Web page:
Blue Cross/Blue Shield Of Vermont Now Using "Prior Authorization" As Evil Tactic; Nationwide Problem

A scheme by health insurers to deny coverage and medication
to patients via bureaucracy has hit Vermont with a vengeance.
My health insurer just caught me up in a type of trap I never knew existed until now. 

It's called prior authorization, and it is a Byzantine, maddening  way for health insurers to deny coverage of important, sometimes life-saving  medical procedures and prescriptions. 

 Prior authorization is evil. It's dangerous. It is being done more and more by "health" insurers nationwide. And ot's hit Vermont with a vengeance this month.

Essentially, it's the insurance industry trying to make medical decision for  patients they've never met. That is, instead of letting physicians who have actually physically examined and worked with these patients do that crucial work.   

This rising tide of  prior authorization denials of medical services has been known to cause poorer outcomes, permanent injury to patients, even extra deaths. 

 This started in earnest this month as  Blue Cross Blue Shield of Vermont  decided to go with a new pharmacy benefits manager called Optum RX, very likely to control costs. 

Prior authorizations are a long standing part of the health insurance bureaucracy, nationally and here in Vermont.  However, Optum has taken this to a whole new level.   Physicians, pharmacists and patients statewide are frustrated and angry, to put it mildly

I don't know how many people this affects in Vermont, but I'm sure it's a lot. I am one of the people being victimized.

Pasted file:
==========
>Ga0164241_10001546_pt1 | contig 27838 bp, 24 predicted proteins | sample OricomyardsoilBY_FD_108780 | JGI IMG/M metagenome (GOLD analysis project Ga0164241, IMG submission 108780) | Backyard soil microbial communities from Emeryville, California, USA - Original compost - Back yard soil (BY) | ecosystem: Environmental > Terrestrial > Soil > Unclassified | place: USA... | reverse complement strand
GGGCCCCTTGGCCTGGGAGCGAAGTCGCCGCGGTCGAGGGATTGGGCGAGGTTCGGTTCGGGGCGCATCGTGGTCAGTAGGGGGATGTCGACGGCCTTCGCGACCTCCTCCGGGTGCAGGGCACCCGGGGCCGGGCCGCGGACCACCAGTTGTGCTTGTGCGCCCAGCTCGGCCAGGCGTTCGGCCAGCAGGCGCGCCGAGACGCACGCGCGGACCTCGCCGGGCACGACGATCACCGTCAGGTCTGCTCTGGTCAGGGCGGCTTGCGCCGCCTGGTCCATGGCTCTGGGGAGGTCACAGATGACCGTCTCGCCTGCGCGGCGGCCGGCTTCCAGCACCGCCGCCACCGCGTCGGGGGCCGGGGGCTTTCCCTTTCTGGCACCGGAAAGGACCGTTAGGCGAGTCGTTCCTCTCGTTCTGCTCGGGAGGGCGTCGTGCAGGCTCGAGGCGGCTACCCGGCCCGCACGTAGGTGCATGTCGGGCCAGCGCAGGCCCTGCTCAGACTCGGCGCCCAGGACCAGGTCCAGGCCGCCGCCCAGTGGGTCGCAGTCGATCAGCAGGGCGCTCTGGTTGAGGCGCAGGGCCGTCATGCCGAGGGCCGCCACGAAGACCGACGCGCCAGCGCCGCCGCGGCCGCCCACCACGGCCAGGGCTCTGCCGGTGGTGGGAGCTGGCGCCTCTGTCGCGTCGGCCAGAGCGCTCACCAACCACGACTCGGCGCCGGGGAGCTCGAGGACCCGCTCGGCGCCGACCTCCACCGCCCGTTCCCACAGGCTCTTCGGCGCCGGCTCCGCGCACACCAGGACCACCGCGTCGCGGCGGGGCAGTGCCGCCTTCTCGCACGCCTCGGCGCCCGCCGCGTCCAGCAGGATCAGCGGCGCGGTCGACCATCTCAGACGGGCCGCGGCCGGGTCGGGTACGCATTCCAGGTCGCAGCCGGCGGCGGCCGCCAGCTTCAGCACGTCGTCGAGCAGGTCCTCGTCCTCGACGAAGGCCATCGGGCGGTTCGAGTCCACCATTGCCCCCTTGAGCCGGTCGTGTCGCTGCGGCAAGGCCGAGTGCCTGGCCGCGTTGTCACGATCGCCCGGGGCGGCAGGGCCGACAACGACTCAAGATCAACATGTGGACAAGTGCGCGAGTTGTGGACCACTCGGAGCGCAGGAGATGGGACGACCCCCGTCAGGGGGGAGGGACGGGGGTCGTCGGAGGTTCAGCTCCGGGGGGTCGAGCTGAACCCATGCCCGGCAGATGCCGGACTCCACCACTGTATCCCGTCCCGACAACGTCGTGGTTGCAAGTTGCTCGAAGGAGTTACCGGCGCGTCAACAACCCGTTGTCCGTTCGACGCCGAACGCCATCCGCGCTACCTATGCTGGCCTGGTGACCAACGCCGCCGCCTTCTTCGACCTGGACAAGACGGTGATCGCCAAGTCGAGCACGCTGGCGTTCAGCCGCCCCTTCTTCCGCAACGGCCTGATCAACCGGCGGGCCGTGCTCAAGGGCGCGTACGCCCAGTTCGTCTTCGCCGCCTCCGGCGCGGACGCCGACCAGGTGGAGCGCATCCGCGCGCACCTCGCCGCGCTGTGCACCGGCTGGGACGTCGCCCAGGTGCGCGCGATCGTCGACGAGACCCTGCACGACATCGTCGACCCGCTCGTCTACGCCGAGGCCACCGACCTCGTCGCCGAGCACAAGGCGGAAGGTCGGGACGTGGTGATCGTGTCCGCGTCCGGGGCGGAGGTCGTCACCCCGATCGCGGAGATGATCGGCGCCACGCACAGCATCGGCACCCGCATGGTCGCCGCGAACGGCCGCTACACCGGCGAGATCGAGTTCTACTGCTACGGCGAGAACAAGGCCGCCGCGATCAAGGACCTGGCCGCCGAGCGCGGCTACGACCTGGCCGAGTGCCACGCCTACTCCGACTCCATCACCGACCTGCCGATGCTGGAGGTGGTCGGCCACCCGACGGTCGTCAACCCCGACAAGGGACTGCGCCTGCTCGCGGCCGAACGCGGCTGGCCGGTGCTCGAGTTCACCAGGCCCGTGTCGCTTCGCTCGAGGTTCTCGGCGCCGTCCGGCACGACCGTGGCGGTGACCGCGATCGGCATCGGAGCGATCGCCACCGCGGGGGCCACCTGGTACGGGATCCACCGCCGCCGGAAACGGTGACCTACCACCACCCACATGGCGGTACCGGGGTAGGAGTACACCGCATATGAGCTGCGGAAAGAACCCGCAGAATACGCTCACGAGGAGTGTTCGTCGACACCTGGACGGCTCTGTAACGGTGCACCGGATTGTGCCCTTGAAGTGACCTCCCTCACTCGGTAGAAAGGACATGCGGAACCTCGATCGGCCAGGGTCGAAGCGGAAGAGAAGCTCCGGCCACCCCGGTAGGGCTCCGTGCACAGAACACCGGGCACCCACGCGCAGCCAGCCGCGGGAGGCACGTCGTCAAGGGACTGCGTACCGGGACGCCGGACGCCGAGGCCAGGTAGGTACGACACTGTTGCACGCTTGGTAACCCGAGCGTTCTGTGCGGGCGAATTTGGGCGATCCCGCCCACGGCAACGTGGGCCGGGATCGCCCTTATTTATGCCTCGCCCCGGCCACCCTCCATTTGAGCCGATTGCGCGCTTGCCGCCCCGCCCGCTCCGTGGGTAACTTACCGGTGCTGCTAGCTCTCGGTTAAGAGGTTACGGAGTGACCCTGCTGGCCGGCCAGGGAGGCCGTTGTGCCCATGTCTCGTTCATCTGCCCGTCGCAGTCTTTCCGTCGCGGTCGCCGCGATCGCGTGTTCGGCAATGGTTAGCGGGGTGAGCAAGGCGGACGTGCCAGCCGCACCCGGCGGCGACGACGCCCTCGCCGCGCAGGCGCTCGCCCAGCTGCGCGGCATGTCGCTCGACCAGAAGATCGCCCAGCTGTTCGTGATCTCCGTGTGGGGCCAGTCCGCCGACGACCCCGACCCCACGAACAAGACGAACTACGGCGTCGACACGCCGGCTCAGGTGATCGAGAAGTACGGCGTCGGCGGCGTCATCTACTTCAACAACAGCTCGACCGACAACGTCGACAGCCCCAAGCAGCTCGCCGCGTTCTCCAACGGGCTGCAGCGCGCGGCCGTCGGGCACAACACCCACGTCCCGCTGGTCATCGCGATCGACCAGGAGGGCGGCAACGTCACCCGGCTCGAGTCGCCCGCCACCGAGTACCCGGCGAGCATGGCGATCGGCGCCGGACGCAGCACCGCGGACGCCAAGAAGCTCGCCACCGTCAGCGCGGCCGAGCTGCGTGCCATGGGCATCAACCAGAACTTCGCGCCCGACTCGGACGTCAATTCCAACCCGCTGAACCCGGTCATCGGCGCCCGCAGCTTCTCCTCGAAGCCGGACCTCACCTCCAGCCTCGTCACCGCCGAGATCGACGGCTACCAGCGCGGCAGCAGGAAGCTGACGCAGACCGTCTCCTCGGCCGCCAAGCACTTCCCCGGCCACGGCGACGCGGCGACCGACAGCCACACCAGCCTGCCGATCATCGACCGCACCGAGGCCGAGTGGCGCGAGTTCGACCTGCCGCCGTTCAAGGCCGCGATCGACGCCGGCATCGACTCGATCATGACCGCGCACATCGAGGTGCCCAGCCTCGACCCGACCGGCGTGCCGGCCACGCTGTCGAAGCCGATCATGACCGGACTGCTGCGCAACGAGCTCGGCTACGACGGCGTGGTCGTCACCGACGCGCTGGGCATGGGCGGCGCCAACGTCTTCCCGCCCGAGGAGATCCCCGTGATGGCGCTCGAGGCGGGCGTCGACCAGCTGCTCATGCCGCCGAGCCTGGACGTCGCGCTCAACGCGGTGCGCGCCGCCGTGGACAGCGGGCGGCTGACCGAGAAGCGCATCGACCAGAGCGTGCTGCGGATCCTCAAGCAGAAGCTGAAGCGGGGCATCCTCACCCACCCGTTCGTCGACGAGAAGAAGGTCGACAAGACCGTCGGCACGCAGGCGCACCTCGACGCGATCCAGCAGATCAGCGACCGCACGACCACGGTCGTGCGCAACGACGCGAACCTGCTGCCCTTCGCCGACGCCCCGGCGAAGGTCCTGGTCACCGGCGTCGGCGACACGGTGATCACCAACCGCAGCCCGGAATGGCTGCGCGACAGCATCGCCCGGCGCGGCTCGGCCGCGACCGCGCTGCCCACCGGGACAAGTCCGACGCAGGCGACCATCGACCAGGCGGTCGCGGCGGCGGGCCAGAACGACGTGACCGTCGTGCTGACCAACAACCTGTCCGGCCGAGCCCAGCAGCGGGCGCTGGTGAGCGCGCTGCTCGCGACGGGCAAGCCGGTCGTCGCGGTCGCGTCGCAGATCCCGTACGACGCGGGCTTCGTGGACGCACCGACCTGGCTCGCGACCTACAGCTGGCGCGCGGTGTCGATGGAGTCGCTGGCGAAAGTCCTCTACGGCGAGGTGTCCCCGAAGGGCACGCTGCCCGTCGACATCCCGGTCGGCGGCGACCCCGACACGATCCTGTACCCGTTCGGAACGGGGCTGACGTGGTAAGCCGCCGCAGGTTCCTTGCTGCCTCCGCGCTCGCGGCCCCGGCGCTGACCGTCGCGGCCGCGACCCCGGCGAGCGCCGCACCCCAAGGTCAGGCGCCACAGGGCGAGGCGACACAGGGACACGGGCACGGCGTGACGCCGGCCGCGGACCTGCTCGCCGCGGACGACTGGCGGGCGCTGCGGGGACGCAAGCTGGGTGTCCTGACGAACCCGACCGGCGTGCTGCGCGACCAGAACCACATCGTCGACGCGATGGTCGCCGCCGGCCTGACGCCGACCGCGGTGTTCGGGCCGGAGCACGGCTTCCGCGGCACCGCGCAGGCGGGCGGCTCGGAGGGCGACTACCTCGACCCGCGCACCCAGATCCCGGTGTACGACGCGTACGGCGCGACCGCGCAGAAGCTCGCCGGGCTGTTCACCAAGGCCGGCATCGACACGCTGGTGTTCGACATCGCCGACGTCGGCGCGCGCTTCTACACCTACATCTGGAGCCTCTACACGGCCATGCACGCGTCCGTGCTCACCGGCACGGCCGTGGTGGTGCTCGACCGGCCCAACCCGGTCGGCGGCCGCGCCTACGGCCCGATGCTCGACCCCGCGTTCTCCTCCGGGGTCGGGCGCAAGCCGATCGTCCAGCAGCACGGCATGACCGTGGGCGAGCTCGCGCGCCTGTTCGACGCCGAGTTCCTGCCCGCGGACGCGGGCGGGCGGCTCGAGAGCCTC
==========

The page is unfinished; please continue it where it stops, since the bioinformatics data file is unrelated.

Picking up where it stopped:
For many of us Vermonters,  this wave of prior authorizations could mean diminished health care and potential bad outcomes, along with some serious financial implications for people on these medicines. Just as it has in other parts of the nation.  


My story illustrates how all this works. 

I have ADHD, with I manage through medication and behavioral modification.  A key to this treatment are 20 mg time-release Adderall pills that I take twice a day.  I wake up in the morning and take one of the pills. That helps me focus until about early afternoon.  Then things start to go downhill. So I take another one.  That works wonderfully until it's time for me to go to bed.

I've been on this regiment for over a decade. It has worked wonders. One of my jobs in particular requires a lot of concentration and attention to plenty of picky details.  When first diagnosed, my primary care doctor and I worked together to find the best dosage and timing schedule, and after trying various Adderall strengths, this proved to work best.